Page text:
Private Law

atlaspatrol2.jpg src=""
width="400" height="290" border="0" align="right" hspace="7">With the recent abuse of authority by government bureaucrats charged with law enforcement in South Carolina, it seems appropriate to suggest that there is a much better alternative to the provision of law and law enforcement, and that specifically law is far too important to leave to politicians and bureaucrats.

In my copius free seconds between my job and various other things I am working on, I have been reading and studying Bruce Benson's The Enterprise of Law. The book was published in 1990 and is already considered a classic by many libertarian-anarchists, as it should be. Unfortunately, it is also out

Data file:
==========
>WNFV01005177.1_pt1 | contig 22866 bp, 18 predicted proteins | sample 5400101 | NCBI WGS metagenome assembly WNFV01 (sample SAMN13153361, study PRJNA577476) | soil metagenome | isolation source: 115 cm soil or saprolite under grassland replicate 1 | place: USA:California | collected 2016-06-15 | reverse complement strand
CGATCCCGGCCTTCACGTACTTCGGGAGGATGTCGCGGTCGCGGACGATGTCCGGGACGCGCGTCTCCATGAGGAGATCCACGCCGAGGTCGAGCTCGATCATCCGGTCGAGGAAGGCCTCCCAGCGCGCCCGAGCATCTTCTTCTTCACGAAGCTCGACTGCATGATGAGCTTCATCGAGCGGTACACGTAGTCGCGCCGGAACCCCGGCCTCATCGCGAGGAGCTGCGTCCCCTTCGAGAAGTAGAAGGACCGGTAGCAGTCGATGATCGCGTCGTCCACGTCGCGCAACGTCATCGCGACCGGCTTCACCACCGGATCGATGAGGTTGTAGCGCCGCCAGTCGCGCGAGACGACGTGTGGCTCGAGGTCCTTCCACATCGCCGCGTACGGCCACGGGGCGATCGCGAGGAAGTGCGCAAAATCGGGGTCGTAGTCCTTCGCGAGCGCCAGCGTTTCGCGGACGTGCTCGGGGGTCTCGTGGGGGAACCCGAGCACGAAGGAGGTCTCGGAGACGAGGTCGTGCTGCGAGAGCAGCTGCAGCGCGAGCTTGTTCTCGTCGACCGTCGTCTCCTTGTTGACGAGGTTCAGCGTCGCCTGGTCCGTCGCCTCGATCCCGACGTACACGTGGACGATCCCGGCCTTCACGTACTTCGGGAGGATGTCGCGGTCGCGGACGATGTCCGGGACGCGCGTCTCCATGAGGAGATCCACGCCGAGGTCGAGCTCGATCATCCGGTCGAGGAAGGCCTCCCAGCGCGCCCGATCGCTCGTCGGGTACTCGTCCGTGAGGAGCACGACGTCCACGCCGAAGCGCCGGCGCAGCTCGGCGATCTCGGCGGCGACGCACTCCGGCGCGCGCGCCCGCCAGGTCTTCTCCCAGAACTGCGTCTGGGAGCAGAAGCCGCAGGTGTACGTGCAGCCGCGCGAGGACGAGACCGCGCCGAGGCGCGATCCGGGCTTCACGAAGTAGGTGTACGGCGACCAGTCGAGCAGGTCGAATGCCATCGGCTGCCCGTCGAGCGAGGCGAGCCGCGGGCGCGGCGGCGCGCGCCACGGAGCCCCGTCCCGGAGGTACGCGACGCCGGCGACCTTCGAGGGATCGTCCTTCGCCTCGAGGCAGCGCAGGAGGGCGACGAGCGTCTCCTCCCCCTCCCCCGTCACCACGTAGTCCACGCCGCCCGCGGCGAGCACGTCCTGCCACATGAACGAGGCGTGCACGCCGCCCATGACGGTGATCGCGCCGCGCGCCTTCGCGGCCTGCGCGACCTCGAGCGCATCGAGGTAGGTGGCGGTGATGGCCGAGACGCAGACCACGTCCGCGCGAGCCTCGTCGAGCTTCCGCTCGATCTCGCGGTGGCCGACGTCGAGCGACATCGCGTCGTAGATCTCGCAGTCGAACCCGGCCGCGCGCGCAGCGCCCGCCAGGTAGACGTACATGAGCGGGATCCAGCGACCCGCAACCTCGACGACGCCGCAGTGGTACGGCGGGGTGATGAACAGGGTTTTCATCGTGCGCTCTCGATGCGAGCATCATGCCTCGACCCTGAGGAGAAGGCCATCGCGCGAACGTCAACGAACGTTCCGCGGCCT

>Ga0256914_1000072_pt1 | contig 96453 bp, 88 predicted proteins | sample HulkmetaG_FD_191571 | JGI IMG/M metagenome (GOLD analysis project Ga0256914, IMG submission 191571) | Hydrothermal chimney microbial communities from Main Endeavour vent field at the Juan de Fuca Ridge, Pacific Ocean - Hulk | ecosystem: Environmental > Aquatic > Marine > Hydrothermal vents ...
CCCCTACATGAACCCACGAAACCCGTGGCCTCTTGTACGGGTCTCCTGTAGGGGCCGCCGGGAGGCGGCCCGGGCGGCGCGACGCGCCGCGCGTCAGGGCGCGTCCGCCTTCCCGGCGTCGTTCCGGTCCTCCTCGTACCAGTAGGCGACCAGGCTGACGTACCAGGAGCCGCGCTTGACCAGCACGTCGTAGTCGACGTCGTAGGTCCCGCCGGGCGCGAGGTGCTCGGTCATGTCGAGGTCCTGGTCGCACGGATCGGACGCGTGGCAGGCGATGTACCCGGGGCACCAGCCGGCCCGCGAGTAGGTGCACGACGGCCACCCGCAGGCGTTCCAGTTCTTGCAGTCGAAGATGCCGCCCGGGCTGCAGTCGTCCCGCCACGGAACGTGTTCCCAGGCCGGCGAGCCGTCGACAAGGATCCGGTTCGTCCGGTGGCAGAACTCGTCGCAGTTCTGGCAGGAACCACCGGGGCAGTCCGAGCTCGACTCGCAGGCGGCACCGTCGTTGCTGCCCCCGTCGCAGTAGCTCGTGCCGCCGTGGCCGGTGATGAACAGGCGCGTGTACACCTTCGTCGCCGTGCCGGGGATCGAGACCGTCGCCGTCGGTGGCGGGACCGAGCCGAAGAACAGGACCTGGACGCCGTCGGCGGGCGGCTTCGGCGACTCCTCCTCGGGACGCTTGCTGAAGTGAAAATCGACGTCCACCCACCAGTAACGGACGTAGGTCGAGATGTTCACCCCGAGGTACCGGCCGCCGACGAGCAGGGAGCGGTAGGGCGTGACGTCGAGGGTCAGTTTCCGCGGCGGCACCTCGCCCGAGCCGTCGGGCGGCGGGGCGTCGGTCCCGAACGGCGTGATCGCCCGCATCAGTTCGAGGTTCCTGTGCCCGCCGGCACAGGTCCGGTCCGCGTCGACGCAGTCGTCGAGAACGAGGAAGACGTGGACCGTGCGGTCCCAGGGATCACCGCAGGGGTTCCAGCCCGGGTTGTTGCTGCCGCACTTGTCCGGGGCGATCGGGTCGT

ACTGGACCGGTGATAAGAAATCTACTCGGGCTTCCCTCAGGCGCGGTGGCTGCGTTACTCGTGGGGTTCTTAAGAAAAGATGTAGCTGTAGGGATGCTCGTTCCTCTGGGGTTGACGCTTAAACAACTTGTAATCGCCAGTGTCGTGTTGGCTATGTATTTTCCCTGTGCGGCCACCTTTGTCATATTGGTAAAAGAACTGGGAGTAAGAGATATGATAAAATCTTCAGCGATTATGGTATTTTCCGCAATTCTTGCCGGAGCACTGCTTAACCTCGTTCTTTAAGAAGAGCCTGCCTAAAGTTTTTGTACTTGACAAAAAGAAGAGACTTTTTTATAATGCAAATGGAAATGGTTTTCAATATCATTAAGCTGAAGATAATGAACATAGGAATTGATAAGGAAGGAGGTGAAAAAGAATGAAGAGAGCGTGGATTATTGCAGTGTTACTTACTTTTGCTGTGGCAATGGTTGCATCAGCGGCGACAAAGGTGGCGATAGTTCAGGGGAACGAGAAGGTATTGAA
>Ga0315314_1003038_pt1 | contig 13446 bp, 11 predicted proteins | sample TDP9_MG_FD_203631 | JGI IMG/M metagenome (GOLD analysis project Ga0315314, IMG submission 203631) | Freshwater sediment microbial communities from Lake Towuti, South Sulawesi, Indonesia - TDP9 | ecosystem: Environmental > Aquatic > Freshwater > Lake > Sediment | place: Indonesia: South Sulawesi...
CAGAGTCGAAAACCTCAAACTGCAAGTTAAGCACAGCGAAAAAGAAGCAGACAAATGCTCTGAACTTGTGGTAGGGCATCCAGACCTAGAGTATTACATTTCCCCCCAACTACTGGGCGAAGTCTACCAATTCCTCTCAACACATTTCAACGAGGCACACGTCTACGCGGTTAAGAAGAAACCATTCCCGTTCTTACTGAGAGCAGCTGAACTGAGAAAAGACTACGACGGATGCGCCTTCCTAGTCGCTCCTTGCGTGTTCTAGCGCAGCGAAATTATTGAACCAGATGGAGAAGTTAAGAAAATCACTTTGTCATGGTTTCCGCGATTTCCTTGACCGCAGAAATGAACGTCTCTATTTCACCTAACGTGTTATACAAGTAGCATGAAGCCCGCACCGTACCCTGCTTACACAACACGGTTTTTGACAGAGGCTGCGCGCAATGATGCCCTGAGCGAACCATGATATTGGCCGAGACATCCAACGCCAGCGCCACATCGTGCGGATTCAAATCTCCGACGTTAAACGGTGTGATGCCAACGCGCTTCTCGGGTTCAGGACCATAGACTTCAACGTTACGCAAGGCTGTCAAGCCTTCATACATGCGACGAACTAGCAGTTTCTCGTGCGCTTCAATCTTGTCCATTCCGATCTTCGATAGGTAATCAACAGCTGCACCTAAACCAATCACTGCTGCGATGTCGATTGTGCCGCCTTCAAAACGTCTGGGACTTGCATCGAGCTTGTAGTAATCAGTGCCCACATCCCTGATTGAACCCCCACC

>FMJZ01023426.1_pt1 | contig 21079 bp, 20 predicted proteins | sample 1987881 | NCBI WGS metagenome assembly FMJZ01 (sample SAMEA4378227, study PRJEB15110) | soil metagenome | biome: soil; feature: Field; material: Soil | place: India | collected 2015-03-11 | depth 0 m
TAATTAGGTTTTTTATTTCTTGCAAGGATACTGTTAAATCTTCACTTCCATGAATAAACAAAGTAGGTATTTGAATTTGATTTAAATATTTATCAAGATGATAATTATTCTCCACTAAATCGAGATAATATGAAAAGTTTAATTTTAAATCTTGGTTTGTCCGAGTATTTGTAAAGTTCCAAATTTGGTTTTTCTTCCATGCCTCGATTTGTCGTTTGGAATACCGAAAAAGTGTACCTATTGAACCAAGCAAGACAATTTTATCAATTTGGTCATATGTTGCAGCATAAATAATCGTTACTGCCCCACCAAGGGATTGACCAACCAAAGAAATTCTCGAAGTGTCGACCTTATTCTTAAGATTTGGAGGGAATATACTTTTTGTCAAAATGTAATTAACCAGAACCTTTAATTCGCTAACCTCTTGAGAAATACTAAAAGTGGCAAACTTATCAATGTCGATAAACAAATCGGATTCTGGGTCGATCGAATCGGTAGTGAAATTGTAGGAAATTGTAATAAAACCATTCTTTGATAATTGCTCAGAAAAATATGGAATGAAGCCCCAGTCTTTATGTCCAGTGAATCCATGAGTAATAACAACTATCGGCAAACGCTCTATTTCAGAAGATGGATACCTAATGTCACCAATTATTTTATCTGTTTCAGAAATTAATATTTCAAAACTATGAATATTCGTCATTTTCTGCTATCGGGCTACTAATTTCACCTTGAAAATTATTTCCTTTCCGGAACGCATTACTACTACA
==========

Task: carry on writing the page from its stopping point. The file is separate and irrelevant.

of print. Benson starts off by looking at customary law traditions amongst the Kapauka Papuans of West New Guinea, then goes back well over a millennium to the customary legal traditions of the Anglo-Saxons and the rise of the Law Merchant. He traces the growth of authoritarian law and subversion of customary law through the rise of kings in England and into the present day.  After providing the history he uses public choice theory to examine government provided law (authoritarian law) as a political market. He then addresses the trend in the 1980's towards privatization of certain law enforcement and judicial proceedings through outsourcing via contract to private firms. In the final section of the book Benson addresses the various private alternatives that have grown, and how a legal system firmly rooted in a free market might exist. Several other authors, including David Friedman, Murray Rothbard and Linda& Morris Tannehill, have envisioned private law, but limit their arguments to short sections of their already short books. Bruce Benson covers a lot more territory in much more depth making the argument for private law more complete.